3 Easy Ways to Make a Difference on Earth Day
You can do more than just turn off your lights.
This story originally appeared on Time.com.
The daunting challenges facing the planet — from man-made climate change to rapidly declining biodiversity — may make you feel like giving up. But everyday citizens can make a difference, and it’s not just the simple fixes you’ve heard about like turning off the lights, reducing water waste and driving less.
Just in time for Earth Day on April 22, here are three ways you may not have realized can make a big dent fast.
Federal policymakers at government groups like the Environmental Protection Agency (EPA) are required to have a notice and comment period as they craft new environmental regulations. Anyone can comment via regulations.gov, and these comments can make a big difference in the way policies are shaped. This is an especially timely moment, as many key environmental rules like the Clean Power Plan and the Waters of the U.S. rule are being reevaluated and could be weakened or eliminated entirely — a fact both sides of the climate change debate are using to mobilize their followers. While one comment may not change a policy’s direction, regulators are required to provide a written response.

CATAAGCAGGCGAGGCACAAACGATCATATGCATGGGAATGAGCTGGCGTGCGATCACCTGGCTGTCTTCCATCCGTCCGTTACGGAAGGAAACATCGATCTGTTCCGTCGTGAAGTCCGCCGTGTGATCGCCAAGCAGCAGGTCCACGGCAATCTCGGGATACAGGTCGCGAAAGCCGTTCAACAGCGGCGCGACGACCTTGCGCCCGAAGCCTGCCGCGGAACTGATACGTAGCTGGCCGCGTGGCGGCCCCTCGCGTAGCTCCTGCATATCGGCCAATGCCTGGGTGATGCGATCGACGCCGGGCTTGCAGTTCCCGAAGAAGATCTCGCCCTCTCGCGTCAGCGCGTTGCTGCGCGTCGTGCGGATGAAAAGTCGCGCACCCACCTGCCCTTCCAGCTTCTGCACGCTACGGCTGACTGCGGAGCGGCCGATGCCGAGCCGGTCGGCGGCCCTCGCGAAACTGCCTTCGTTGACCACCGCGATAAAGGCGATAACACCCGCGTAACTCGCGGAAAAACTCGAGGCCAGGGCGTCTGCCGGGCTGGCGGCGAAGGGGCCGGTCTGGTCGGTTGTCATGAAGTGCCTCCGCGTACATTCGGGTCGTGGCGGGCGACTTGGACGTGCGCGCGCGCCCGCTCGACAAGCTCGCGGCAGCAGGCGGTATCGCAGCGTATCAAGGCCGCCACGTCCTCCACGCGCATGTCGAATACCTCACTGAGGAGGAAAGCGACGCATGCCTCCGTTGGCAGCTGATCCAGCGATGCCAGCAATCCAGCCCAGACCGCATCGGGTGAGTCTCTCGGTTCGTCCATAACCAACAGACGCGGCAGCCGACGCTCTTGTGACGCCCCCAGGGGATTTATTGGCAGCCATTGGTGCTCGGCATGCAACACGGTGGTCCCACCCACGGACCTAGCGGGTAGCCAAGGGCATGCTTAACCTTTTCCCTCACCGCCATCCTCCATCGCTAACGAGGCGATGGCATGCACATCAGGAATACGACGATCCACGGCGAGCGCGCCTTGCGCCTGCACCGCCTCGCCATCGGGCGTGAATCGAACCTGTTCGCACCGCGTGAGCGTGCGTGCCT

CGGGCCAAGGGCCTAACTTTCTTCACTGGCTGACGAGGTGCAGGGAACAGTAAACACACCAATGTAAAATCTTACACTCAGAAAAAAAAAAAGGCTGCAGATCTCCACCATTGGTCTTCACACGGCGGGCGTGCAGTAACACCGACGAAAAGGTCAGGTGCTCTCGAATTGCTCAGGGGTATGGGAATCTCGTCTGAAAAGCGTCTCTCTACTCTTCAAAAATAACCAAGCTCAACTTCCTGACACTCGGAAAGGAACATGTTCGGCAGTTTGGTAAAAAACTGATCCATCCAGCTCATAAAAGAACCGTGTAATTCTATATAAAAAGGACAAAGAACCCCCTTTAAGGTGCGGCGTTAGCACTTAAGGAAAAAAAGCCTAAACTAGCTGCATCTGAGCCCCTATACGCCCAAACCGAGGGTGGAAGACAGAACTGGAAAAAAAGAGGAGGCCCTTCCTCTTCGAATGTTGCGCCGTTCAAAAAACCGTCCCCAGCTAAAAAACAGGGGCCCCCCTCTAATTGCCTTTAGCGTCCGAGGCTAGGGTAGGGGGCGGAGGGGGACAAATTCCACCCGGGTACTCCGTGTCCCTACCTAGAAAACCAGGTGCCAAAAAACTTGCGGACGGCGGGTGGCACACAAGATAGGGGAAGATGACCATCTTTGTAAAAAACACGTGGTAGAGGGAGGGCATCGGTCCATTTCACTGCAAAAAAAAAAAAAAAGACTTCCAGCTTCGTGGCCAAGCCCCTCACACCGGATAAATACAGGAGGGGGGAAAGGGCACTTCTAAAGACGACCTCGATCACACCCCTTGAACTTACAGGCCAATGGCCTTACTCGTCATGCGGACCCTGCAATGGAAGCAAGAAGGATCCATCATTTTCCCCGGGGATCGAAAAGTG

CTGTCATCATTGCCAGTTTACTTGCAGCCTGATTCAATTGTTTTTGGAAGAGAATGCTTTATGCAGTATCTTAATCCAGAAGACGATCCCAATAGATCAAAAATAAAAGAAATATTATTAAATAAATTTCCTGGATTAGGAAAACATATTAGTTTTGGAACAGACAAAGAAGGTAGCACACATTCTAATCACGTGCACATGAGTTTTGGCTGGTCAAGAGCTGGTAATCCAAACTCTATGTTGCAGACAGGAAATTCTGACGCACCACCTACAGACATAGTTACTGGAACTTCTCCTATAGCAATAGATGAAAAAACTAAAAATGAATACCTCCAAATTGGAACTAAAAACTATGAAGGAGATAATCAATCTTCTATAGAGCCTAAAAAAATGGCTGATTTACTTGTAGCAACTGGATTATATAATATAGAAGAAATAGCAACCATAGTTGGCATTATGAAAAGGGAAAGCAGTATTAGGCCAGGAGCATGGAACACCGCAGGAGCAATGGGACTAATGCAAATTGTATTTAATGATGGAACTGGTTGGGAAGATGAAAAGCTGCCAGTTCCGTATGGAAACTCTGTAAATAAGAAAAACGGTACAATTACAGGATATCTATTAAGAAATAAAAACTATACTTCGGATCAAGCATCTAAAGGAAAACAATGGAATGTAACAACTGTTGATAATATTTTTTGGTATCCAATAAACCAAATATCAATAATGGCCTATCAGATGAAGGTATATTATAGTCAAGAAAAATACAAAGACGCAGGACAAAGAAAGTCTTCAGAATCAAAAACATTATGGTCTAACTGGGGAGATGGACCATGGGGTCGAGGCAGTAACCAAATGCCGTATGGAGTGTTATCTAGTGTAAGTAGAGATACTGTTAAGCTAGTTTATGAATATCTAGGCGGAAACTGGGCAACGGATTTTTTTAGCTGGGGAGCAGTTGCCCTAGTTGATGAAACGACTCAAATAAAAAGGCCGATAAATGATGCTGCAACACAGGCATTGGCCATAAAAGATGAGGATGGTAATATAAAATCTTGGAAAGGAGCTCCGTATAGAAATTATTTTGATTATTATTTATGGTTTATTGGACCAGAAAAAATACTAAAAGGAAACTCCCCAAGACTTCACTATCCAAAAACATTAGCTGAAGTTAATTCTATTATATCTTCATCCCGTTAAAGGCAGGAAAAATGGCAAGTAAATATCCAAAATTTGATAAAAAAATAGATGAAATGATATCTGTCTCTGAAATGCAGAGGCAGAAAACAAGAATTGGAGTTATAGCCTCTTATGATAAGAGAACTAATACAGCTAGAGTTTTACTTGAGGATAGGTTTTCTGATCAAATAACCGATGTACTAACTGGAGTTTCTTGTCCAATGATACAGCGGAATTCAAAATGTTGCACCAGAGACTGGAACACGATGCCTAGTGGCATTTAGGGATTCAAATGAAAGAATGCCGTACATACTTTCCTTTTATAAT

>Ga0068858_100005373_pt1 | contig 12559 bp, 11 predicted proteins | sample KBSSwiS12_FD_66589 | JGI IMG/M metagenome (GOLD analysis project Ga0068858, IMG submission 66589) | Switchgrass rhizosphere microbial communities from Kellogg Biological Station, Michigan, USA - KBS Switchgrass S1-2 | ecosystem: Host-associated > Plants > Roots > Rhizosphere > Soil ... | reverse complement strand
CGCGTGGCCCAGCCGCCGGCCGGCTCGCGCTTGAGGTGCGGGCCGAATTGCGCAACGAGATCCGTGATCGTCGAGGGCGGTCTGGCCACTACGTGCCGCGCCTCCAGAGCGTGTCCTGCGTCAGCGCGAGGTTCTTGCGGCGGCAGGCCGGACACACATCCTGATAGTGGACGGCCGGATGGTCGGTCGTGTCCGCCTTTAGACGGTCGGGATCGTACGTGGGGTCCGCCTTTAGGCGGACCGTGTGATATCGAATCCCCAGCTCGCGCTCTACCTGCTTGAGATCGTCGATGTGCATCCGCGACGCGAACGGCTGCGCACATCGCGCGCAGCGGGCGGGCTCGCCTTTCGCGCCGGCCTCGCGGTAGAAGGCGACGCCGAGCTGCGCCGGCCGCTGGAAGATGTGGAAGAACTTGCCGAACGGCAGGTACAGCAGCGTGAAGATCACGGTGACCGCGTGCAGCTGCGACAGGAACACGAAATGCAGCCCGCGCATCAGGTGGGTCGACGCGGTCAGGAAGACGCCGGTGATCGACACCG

Eat less meat — and spread the message
Agriculture, forestry and related land uses contribute 24% of the country’s climate change-causing greenhouse emissions, according to the EPA, and animal agriculture contributes a significant portion of that. Research published last year from Oxford University found that simply adhering to dietary recommendations — scientists say 5 to 6 ounces of protein a day is a healthy level of consumption — would reduce global food-related emissions by a third by 2050. Widespread adoption of vegetarianism would slash emissions by nearly two-thirds, according to the research.
Stop home leaks
Replacing old windows, turning off lights and slowing water waste tend to get the most attention as ways to make your home more efficient, but sealing leaks can make a more significant difference much faster. The Department of Energy estimates that the average American spends $2,000 annually on energy bills, and $200 to $400 of that total is wasted as a result of leaks. And that makes a big difference when applied to the entire U.S. The simple solution is to search for holes and crevices around the house allow conditioned air — warm air in the winter and cold in the summer — to seep out and air from the outside to enter. Caulking and weather stripping crevices is a simple approach to the problem. Sealing the edges of ducts — the tubes that allow air to flow for heating and cooling — is also a valuable target for a conscientious homeowner. And all of these steps have the potential to save you money, too.